In addition to its role in drug metabolism, the Ahr is also important for normal liver development. Ahr-null mice have been engineered, either by deleting Ahr exon 1 (Fernandez-Salguero et al., 1995; Gonzalez and Fernandez-Salguero, 1998) or exon 2 (Schmidt et al., 1996; Harstad et al., 2006). Common phenotypes of the two lines of Ahr-null mice include a marked decrease in liver size per gram of body weight, moderate hepatic portal fibrosis, and decreased constitutive expression of certain xenobiotic-metabolizing enzymes, such as Cyp1a2 (Lahvis and Bradfield, 1998). In addition to the common liver phenotypes, Ahr-null mice with exon 1 deletion also have increased mortality within the first 2 weeks of age, hyper-proliferative blood vessels in the portal areas of the liver, glycogen depletion in liver, inflammation of bile ducts, and adenocarcinomas with aging (Gonzalez and Fernandez-Salguero, 1998). In contrast, Ahr-null mice with exon 2 deletion are viable and fertile, but exhibit a spectrum of hepatic defects including transient microvesicular fatty metamorphosis, prolonged extramedullary hematopoiesis, and portal hypercellularity with thickening and fibrosis (Schmidt et al., 1996).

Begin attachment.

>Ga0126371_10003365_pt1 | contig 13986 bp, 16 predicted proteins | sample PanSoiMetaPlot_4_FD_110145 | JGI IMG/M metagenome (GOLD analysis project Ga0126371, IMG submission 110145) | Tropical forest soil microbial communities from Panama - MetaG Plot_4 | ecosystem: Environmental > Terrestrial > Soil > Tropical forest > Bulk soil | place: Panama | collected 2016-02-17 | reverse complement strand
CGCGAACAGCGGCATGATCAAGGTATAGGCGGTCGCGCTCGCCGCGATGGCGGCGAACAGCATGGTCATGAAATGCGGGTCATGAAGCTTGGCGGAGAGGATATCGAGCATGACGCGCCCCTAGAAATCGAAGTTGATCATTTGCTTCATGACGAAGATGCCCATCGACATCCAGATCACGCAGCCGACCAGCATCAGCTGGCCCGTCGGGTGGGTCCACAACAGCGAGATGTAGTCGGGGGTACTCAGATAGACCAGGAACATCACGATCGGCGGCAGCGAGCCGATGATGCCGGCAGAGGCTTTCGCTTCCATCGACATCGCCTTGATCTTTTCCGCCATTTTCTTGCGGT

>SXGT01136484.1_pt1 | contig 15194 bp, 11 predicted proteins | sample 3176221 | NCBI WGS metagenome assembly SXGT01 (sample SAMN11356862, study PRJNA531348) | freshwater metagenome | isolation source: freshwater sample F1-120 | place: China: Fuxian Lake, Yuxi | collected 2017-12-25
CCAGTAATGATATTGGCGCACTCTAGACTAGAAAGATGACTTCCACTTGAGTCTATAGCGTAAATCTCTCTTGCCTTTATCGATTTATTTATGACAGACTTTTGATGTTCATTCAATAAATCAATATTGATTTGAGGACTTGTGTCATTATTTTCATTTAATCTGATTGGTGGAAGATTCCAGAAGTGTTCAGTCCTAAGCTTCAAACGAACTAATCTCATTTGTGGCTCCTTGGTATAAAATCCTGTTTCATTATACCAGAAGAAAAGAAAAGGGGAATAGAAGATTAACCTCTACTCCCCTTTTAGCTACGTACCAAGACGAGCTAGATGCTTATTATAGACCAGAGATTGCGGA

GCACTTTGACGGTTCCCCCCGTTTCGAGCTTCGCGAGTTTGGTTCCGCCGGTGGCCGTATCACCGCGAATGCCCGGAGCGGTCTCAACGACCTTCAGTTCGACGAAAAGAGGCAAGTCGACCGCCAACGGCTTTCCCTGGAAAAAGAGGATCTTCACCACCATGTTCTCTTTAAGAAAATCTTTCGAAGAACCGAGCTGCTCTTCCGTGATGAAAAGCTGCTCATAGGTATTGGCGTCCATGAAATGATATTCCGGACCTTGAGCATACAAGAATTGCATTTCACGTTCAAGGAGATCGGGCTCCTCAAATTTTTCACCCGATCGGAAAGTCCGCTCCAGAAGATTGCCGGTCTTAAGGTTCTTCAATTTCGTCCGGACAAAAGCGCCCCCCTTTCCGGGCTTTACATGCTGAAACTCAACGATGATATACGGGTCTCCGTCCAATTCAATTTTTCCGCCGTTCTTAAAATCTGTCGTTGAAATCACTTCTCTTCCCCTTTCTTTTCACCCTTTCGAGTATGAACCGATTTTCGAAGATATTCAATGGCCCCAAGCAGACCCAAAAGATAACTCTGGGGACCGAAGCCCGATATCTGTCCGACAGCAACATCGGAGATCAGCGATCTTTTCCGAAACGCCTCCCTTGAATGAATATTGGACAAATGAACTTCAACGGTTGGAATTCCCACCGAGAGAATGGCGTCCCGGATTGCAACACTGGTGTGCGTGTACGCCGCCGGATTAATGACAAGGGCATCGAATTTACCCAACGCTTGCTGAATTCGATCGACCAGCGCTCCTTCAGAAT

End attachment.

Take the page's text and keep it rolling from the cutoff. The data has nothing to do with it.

Although the Ahr plays important roles in both drug metabolism and normal development, the mechanisms underlying the developmental regulation of the Ahr gene in vivo are poorly characterized. Recently, it has become increasingly evident that developmental gene regulation is controlled by epigenetic mechanisms (Jaenisch and Bird, 2003; Kiefer, 2007). DNA methylation and histone modifications are the ultimate regulatory epigenetic mechanisms of gene expression during development. In general, changes in DNA methylation profiles and chromatin structure determine whether there is a permissive chromatin environment for the transcription machinery to access gene promoter regions and initiate transcription. DNA methylation is a covalent modification that results in stable silencing of the function of methylated DNA sequences during development, either by interfering directly with transcription factor binding to response elements of target genes, or by recruiting corepressor complexes and reinforcing gene silencing (Bird, 2002; Reik, 2007).